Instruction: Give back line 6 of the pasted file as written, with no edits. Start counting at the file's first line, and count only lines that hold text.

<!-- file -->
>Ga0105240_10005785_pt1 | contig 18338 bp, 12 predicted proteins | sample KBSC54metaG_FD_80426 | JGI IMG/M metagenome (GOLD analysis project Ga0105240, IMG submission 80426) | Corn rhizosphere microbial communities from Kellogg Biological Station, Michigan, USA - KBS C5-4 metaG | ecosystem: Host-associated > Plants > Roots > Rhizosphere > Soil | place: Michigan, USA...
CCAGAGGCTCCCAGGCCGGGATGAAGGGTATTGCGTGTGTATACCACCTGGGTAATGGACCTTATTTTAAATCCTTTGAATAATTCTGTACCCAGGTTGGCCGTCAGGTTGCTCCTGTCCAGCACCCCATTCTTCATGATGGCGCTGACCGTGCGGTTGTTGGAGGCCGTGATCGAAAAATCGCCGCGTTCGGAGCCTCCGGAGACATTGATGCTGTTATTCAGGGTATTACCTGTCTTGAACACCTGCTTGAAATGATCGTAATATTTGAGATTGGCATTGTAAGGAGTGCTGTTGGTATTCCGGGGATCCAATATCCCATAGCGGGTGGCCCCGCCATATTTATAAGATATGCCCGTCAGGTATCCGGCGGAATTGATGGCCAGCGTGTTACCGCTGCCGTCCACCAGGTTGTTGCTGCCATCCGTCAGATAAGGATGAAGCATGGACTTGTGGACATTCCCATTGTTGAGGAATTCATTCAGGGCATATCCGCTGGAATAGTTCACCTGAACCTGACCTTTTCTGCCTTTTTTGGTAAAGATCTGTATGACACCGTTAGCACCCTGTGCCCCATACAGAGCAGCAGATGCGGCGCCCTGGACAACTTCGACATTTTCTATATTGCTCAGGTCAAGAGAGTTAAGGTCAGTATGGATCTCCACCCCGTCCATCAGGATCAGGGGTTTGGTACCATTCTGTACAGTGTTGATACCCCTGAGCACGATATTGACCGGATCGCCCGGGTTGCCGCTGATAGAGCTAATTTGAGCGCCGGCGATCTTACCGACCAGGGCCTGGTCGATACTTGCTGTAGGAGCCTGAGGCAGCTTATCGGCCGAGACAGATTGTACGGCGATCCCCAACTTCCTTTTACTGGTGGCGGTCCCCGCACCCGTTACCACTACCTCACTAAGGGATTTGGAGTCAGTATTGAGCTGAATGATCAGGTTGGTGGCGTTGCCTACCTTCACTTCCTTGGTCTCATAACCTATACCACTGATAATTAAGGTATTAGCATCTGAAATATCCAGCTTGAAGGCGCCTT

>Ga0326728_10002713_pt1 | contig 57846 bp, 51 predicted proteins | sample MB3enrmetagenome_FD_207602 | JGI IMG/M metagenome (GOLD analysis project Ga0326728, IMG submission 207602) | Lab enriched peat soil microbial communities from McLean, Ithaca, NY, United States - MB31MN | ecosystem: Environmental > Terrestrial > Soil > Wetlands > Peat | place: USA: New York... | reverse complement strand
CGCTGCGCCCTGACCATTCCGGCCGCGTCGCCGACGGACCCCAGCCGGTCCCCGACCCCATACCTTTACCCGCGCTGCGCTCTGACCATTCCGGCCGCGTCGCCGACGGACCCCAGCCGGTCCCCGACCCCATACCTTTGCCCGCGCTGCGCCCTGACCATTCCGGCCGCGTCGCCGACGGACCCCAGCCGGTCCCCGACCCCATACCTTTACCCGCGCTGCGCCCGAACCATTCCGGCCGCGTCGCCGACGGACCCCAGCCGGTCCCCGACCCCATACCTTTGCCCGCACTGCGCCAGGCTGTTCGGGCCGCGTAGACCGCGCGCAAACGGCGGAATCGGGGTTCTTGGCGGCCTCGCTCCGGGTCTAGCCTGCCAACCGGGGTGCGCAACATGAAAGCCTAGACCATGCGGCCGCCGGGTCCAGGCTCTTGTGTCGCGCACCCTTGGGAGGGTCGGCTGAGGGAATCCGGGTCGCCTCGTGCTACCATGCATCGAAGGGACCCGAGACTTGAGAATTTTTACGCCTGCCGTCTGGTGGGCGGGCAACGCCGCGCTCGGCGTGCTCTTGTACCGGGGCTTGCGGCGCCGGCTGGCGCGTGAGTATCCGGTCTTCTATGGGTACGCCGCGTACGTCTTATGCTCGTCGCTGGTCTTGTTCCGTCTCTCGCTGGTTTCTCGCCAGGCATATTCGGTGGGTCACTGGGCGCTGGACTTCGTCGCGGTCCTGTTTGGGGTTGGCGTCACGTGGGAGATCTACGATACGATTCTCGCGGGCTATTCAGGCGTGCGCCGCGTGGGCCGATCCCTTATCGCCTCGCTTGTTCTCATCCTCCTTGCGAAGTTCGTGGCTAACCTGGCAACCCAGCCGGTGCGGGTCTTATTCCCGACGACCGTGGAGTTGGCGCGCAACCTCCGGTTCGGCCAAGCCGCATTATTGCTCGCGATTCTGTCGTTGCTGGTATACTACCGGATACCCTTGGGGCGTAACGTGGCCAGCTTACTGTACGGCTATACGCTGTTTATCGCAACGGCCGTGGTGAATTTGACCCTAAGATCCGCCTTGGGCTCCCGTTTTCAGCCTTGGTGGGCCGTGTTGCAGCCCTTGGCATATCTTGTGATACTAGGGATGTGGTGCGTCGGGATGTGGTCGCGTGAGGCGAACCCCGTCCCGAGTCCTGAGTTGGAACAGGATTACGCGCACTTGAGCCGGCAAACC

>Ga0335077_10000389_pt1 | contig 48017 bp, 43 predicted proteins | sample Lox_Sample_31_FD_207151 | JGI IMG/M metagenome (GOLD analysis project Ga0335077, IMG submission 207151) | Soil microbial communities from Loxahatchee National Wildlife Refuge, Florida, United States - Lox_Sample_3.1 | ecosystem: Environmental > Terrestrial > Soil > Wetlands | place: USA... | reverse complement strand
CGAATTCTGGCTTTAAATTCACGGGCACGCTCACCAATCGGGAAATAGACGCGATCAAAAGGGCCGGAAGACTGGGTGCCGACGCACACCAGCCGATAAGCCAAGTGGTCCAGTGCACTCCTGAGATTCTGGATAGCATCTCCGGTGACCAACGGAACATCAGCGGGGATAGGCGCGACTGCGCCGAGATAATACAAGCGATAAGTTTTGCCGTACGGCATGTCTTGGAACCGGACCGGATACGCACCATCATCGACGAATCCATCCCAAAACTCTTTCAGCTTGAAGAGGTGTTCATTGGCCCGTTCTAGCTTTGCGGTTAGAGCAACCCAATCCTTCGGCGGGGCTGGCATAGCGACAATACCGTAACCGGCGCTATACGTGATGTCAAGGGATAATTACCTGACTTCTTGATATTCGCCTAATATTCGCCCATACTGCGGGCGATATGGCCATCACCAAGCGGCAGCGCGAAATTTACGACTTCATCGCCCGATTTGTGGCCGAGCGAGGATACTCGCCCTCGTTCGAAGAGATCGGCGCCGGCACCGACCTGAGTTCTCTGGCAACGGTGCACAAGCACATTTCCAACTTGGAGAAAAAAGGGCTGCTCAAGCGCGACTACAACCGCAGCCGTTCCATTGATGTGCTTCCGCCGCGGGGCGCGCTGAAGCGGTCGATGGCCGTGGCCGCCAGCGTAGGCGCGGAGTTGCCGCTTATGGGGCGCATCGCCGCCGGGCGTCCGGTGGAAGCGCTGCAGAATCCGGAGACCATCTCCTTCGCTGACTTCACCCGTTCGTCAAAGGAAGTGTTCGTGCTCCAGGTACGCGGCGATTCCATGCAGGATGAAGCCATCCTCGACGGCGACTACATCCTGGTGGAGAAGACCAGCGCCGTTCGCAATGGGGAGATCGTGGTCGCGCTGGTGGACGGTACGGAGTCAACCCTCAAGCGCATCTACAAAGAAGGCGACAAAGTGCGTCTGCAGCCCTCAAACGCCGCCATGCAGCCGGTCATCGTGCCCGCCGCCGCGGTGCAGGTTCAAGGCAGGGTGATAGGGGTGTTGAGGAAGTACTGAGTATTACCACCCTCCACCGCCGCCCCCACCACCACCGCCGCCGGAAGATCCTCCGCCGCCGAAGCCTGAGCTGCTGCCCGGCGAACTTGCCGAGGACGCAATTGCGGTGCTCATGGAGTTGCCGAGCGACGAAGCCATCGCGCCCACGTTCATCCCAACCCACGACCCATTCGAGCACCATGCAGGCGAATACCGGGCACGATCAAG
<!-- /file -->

CGAATTCTGGCTTTAAATTCACGGGCACGCTCACCAATCGGGAAATAGACGCGATCAAAAGGGCCGGAAGACTGGGTGCCGACGCACACCAGCCGATAAGCCAAGTGGTCCAGTGCACTCCTGAGATTCTGGATAGCATCTCCGGTGACCAACGGAACATCAGCGGGGATAGGCGCGACTGCGCCGAGATAATACAAGCGATAAGTTTTGCCGTACGGCATGTCTTGGAACCGGACCGGATACGCACCATCATCGACGAATCCATCCCAAAACTCTTTCAGCTTGAAGAGGTGTTCATTGGCCCGTTCTAGCTTTGCGGTTAGAGCAACCCAATCCTTCGGCGGGGCTGGCATAGCGACAATACCGTAACCGGCGCTATACGTGATGTCAAGGGATAATTACCTGACTTCTTGATATTCGCCTAATATTCGCCCATACTGCGGGCGATATGGCCATCACCAAGCGGCAGCGCGAAATTTACGACTTCATCGCCCGATTTGTGGCCGAGCGAGGATACTCGCCCTCGTTCGAAGAGATCGGCGCCGGCACCGACCTGAGTTCTCTGGCAACGGTGCACAAGCACATTTCCAACTTGGAGAAAAAAGGGCTGCTCAAGCGCGACTACAACCGCAGCCGTTCCATTGATGTGCTTCCGCCGCGGGGCGCGCTGAAGCGGTCGATGGCCGTGGCCGCCAGCGTAGGCGCGGAGTTGCCGCTTATGGGGCGCATCGCCGCCGGGCGTCCGGTGGAAGCGCTGCAGAATCCGGAGACCATCTCCTTCGCTGACTTCACCCGTTCGTCAAAGGAAGTGTTCGTGCTCCAGGTACGCGGCGATTCCATGCAGGATGAAGCCATCCTCGACGGCGACTACATCCTGGTGGAGAAGACCAGCGCCGTTCGCAATGGGGAGATCGTGGTCGCGCTGGTGGACGGTACGGAGTCAACCCTCAAGCGCATCTACAAAGAAGGCGACAAAGTGCGTCTGCAGCCCTCAAACGCCGCCATGCAGCCGGTCATCGTGCCCGCCGCCGCGGTGCAGGTTCAAGGCAGGGTGATAGGGGTGTTGAGGAAGTACTGAGTATTACCACCCTCCACCGCCGCCCCCACCACCACCGCCGCCGGAAGATCCTCCGCCGCCGAAGCCTGAGCTGCTGCCCGGCGAACTTGCCGAGGACGCAATTGCGGTGCTCATGGAGTTGCCGAGCGACGAAGCCATCGCGCCCACGTTCATCCCAACCCACGACCCATTCGAGCACCATGCAGGCGAATACCGGGCACGATCAAG